As suggested by Dr.Mohamed Gaber, Senior Process and Pipeline Design Engineer at Petroject, “The main design challenge is related to the high external pressure that may cause collapse of the pipeline. This potential failure mode is normally dealt with by increasing the pipe wall thickness, but at ultra-deep water depths this may require a very thick walled pipe that becomes very costly, difficult to manufacture and hard to install due to its weight.” In finding a solution for this technical blunder, Gaber noted that, “One approach to overcome this is to improve some of the parameters that determine the collapse resistance by an improved manufacturing process.”
While there are new and innovative technologies for deep water pipeline applications that are constantly being developed, the actual construction and implementation processes remain similar to conventional methods. However, smart technologies such as flexible risers, cassions, diverless remote technology, and other subsea equipment have been modified to carry out the same functions, but at optimal levels of efficiency and at reduced timings.
One of the most recent and impressive engineering developments was the invention of using 3D honeycomb lattices. The honeycomb shaped lattices are created through the process of 3D printing using a variation of materials. These lattices are built in layers of thin plates stacked on top of each other. In fact, this material has an added advantage over the conventional steel plates in that the strength to weight ratio of the 3D honeycomb lattices is much higher than that of conventional steel. Additionally, as opposed to prefabricated steel plates, honeycomb lattices could be designed and altered to meet the necessary technical specifications of each pipelines. These 3D honeycomb lattices are more economical solutions especially when they offer the option to repair old and worn pipelines rather than replace the pipeline in its entirety. Finally, the lifetime of the material supersedes that of conventional metal lining in addition to also being anti-corrosive and anti-crushing (i.e. able to withstand high pressures without being crushed or crumbling).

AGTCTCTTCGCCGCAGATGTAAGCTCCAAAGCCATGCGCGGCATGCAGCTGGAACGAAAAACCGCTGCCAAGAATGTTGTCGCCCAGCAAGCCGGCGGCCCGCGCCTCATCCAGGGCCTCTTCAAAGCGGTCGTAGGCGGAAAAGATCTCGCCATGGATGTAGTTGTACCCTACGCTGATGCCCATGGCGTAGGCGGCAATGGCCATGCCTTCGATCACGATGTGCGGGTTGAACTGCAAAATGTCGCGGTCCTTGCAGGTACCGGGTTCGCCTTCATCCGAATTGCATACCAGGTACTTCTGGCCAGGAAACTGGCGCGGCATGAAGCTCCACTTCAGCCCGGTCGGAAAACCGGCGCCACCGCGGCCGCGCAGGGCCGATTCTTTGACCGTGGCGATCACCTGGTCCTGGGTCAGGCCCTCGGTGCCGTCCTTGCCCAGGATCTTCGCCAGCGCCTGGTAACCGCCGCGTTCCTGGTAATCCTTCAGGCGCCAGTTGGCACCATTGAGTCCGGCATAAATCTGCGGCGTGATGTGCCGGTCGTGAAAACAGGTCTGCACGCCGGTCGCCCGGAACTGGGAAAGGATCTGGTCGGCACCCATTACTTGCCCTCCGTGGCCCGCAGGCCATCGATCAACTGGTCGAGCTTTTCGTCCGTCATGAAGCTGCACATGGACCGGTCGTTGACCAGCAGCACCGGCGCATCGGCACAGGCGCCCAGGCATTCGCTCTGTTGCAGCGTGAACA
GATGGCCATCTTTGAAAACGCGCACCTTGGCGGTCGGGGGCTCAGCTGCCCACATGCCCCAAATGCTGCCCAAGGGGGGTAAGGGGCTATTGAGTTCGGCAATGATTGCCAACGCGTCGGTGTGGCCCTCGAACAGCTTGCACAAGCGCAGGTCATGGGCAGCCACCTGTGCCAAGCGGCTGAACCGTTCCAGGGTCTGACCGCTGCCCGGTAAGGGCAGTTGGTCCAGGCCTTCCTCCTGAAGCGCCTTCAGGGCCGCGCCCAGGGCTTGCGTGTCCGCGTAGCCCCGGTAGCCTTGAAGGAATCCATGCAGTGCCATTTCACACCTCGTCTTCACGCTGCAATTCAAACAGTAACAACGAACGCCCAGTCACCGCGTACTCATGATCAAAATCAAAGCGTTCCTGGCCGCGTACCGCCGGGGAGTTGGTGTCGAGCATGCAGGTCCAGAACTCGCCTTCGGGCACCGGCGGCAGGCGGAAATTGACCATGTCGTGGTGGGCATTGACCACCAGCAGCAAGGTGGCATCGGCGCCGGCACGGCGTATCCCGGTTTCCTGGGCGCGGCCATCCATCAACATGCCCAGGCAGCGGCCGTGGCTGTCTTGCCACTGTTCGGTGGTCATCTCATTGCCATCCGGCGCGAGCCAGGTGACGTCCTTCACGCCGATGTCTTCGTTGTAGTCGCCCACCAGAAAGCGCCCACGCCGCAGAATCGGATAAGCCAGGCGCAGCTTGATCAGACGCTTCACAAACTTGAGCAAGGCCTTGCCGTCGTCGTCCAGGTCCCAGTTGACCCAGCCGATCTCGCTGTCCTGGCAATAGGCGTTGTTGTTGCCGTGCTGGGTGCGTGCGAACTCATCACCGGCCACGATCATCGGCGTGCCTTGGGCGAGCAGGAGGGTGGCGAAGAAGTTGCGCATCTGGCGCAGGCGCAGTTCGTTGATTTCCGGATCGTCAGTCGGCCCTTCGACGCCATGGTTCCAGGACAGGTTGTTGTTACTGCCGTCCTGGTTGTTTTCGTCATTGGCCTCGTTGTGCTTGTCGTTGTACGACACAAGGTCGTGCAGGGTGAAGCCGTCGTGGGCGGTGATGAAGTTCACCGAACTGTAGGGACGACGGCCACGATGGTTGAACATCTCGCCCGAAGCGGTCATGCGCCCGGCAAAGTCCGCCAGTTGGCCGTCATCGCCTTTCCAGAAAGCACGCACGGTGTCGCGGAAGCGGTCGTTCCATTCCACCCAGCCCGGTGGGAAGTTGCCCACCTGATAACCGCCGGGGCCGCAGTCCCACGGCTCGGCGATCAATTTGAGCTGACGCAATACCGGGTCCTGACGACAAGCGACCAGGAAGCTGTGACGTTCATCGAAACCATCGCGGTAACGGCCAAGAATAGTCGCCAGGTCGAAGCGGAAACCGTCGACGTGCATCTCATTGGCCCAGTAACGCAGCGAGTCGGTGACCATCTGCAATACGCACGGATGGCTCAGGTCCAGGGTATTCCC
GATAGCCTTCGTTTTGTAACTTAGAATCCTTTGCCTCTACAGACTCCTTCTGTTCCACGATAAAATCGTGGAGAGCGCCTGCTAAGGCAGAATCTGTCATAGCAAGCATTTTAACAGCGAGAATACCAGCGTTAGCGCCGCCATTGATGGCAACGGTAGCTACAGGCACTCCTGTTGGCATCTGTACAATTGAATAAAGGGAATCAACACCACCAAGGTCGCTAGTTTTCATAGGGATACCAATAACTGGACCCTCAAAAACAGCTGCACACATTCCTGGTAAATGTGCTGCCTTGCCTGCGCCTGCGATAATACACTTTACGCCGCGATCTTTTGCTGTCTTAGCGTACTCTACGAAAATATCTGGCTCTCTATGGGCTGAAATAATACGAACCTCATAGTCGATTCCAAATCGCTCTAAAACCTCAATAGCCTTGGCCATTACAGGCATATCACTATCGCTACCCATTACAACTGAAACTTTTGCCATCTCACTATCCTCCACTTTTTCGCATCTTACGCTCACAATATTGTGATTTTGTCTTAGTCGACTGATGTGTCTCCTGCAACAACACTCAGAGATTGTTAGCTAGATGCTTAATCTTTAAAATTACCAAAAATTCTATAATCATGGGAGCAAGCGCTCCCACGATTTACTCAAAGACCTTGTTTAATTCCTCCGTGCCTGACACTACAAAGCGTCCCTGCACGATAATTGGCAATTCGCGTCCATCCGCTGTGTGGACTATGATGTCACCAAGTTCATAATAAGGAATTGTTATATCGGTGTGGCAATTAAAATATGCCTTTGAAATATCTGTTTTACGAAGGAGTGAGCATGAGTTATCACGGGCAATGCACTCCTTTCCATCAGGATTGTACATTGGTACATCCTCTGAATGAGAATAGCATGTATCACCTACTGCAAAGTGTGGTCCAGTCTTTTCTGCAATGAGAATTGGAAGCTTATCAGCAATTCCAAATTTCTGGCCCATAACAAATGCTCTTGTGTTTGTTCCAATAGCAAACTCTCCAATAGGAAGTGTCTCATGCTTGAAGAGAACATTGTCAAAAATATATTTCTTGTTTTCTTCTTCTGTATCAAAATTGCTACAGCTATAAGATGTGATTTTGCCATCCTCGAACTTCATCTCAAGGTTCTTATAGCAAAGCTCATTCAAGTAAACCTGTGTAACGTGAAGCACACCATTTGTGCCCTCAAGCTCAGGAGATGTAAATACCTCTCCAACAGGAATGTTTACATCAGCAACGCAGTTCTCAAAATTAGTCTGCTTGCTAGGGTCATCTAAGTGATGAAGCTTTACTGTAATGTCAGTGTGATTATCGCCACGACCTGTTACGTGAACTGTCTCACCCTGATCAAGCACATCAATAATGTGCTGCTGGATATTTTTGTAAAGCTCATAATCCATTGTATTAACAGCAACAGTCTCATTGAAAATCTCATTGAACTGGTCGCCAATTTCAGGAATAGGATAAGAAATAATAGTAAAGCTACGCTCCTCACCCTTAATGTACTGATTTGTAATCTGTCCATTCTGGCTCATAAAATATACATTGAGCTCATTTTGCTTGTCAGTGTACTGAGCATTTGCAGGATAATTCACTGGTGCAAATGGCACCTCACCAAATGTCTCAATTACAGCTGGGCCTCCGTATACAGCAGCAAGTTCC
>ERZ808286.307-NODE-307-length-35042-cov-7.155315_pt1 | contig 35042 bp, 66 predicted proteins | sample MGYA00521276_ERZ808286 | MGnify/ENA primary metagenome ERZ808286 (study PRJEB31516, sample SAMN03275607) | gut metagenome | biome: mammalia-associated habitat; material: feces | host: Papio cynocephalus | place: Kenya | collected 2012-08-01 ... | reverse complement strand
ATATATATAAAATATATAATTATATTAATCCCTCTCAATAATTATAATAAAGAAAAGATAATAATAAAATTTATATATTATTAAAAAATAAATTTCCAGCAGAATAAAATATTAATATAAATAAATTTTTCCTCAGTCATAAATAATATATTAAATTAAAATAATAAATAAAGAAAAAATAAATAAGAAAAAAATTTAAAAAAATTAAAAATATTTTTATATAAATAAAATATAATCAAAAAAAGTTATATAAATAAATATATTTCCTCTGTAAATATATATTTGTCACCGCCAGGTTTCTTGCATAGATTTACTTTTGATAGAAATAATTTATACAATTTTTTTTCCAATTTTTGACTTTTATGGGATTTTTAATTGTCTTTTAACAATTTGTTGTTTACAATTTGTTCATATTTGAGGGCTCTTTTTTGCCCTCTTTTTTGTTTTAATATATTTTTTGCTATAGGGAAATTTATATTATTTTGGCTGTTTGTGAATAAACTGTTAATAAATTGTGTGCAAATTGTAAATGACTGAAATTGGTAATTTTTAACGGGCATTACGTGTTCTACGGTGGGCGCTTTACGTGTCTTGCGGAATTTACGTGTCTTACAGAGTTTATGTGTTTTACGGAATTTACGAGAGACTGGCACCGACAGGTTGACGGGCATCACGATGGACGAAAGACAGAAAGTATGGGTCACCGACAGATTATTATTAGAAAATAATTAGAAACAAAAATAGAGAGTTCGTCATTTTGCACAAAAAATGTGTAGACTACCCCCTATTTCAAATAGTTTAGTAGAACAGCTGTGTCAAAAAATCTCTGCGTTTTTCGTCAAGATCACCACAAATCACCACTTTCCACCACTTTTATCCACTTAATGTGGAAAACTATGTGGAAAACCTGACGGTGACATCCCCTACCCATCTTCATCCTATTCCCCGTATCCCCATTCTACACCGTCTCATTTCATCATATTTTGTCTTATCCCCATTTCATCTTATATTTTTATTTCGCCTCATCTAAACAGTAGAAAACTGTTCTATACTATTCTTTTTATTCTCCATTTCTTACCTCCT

In fact, Gaber noted that, “When it comes to improvement; the additional manufacturing and testing requirements include [having] tighter tolerances for line pipes suitable for deep-water installations. Also deep-water installation capabilities of Pipe lay Barges for the laying of pipeline in the deep-water to ultra-deep waters along with new evolving testing and commissioning philosophies [are other forms of solutions].”
To conclude, there are multiple ways in which the deep water gas pipelines could be even further improved and adapted in Egypt. With new technologies in material development, riser compactness and overall infrastructure development, Egypt’s aim to become a regional gas hub becomes increasingly easier to achieve. With the ongoing pandemic and its potential for a second wave, smart and remote technologies are becoming more widespread with higher demands. Experts believe that, even after the end of the pandemic, smart technologies will still have a crucial role in the oil and gas industry as a result of the technologies’ increasing technical efficiencies and reduced time consuming activities. These are the ways in which the change in deep water pipeline infrastructure have been developed and would be adapted in many future applications in the region.